Are you part of the new younger generation?

Are you focused on YOU -- how you feel, what you're going to do today, what you're going to wear -- what you want, where you're heading, what you think, like, love, approve of?

From my couch, where older-wiser folks who are on their way out of the world, (like me), can lean back against the pillows and observe the kids, I see it's the pattern. We were center stage -- used to be -- and now we've been upstaged, crowded out into the wings (the offstage areas) because all the newbies, those bright-eyed, bushy-tailed, fast-brained kiddies are entering and centering themselves.

Yes, I think in "theater" terms. I was sure, when I was a newbie, that my ideas were new, fresh, fascinating, unique -- no one was thinking of doing what I was doing. I was sure that when what you're doing is new, it's truly exciting, and people will pay money to see it -- at the very least -- they'll pay attention.

Back in those days, I thought new music needed to be louder. I made passionate pronouncements about current events, inventing phases, combining baby talk and French or Yiddish words. Of course, I wore outlandish outfits -- weird things around my neck and wrists as if they were  jewelry. I wore capes -- full-length swirling, flowing capes --  even got my husband to wear them.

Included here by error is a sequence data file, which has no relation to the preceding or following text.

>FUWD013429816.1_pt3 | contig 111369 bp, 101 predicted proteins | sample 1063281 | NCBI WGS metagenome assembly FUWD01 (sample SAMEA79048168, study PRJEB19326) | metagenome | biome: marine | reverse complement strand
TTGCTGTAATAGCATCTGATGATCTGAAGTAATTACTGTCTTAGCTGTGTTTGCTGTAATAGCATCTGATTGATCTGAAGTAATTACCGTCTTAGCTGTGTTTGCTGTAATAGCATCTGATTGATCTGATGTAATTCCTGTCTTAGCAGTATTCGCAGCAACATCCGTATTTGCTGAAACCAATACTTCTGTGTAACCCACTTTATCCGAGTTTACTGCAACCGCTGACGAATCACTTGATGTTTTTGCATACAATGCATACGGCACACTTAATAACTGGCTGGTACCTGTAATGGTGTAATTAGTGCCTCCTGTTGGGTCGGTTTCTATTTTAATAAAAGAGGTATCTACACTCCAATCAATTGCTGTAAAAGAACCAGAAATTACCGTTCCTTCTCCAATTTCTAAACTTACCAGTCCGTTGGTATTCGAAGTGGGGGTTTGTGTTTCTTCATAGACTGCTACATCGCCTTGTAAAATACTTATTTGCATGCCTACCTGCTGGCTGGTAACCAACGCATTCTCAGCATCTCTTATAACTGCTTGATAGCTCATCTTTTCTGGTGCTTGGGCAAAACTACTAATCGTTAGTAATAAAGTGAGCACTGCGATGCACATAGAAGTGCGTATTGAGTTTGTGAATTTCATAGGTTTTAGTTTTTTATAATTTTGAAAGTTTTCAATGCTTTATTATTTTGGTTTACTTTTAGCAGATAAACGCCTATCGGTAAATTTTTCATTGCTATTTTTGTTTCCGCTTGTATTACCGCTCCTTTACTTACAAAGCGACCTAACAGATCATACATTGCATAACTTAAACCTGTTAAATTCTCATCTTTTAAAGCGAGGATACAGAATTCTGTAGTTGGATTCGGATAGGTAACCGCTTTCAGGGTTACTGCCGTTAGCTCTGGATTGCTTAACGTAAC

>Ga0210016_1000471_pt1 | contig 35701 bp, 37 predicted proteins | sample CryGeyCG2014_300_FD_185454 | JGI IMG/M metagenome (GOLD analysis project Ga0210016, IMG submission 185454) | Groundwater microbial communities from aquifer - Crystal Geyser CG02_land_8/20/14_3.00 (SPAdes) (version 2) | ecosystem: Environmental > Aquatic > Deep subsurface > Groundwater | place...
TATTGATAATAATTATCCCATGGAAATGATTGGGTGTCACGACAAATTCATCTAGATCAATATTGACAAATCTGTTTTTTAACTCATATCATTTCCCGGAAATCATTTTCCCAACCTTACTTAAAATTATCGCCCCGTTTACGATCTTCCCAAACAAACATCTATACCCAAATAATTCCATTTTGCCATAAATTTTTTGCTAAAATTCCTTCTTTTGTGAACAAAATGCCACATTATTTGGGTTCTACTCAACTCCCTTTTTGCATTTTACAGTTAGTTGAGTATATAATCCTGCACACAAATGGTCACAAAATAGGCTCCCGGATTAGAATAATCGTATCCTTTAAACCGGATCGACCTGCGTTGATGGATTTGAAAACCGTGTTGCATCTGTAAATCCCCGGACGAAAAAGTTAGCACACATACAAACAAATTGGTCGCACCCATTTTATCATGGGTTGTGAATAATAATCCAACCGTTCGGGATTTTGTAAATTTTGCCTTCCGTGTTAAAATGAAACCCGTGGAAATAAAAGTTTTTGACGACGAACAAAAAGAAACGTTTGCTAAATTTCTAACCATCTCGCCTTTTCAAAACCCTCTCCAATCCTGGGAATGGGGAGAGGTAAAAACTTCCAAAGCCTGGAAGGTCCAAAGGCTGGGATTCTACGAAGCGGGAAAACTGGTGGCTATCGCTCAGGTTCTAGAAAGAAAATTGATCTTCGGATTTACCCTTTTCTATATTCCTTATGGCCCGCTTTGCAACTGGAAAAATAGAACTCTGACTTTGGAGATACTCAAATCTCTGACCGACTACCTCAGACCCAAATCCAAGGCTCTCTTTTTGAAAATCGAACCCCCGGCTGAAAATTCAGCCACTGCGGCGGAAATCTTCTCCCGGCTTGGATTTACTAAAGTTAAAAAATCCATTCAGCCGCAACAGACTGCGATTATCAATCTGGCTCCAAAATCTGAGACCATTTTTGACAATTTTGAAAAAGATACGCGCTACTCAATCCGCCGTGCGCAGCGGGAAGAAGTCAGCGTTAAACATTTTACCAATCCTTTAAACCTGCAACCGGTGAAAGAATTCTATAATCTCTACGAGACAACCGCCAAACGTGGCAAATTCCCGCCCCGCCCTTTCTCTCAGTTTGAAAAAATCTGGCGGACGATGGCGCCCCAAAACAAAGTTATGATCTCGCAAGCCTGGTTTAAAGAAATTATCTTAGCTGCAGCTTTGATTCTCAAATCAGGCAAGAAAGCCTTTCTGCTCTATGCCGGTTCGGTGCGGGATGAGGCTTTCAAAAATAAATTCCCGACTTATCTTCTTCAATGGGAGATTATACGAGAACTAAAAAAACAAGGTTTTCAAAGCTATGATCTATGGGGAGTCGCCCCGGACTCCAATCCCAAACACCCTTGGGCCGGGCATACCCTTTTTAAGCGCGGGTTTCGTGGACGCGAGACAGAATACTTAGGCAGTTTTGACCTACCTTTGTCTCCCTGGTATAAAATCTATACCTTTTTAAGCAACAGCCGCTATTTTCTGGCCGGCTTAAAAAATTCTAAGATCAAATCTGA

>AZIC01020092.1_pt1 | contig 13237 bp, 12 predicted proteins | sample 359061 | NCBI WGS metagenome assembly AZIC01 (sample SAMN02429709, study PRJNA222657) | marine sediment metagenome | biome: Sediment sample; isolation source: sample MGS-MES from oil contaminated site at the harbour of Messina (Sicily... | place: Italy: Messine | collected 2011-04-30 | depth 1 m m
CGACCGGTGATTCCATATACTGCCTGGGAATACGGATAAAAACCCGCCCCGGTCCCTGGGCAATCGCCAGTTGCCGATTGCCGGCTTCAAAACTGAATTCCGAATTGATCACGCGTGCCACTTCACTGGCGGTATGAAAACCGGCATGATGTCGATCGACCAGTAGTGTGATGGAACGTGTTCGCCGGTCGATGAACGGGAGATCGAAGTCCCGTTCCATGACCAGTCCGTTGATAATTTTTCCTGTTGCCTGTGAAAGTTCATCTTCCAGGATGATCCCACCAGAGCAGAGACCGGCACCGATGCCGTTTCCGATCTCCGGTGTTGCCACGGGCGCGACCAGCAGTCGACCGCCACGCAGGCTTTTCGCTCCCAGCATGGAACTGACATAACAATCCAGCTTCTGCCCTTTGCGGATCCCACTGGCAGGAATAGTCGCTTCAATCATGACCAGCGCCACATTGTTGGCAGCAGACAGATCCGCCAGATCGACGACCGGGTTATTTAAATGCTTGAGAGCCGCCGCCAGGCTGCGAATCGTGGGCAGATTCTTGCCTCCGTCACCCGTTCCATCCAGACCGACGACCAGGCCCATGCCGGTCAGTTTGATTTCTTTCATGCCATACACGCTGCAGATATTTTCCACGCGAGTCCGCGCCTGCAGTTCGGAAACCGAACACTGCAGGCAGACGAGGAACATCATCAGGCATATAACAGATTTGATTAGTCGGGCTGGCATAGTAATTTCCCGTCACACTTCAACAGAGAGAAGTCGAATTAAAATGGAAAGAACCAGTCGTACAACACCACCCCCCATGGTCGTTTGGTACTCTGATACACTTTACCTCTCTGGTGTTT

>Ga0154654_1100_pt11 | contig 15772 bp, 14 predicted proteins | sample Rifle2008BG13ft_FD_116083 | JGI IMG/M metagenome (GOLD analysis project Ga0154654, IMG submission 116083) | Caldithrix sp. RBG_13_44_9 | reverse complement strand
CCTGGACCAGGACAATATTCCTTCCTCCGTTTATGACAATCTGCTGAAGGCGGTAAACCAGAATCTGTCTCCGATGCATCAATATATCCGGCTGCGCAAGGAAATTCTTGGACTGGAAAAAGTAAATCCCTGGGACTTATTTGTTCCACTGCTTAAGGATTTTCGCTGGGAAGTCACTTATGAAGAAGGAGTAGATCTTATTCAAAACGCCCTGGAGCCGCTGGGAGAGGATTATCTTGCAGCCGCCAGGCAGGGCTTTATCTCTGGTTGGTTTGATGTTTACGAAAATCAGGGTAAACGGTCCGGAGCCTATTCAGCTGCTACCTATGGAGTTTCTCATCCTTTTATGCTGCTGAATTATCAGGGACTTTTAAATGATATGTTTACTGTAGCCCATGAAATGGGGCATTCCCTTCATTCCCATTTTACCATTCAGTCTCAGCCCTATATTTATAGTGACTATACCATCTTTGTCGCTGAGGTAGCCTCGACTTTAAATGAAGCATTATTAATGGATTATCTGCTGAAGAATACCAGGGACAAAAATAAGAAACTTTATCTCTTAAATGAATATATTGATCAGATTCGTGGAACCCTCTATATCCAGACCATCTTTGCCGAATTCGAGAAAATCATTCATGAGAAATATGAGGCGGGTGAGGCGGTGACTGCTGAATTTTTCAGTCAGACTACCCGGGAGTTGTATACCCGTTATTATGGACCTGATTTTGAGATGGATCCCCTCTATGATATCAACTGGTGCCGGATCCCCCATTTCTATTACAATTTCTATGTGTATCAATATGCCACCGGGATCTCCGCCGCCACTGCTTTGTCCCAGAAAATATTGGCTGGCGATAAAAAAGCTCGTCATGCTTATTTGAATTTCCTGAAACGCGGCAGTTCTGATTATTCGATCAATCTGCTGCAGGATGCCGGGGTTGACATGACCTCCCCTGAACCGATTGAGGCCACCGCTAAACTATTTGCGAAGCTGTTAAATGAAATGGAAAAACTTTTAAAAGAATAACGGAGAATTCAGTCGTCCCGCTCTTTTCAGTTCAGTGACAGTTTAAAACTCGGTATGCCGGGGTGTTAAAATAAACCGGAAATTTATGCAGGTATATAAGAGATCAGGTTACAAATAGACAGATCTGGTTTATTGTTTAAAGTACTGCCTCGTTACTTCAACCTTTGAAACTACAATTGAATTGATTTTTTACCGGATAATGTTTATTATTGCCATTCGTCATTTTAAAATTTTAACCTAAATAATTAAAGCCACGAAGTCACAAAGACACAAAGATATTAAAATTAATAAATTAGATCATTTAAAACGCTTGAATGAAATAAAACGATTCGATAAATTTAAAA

Nowadays, I complain: New music is too loud; new behavior is often crude and silly sexy in an effort to be sexy. I find much of the current lingo, like cray, swaggy, derp, just boring, nonsensical -- good slang is essential if you want to be groovy, cool, or with it.  

Does groovy, cool, with it date me?  Well, the new crop of kids are no more me-me-me than I was. I know I'm on the way to the top of the hill -- to the tip-top place where going up is actually going down.

Yep, I'm there along with pals, peers, tweet followers, FB and real-life friends. We are just doing what we have to do in order to feel vital, important, -- pooh poohing, pitying, and putting down the younger generation.

That's all. We're proudly right on with it, 


Monday, July 1, 2013


Talk-talk, number-numbers, opinions-opinions -- lots of jabber about what -- about "creativity" as potentially money-making ideas.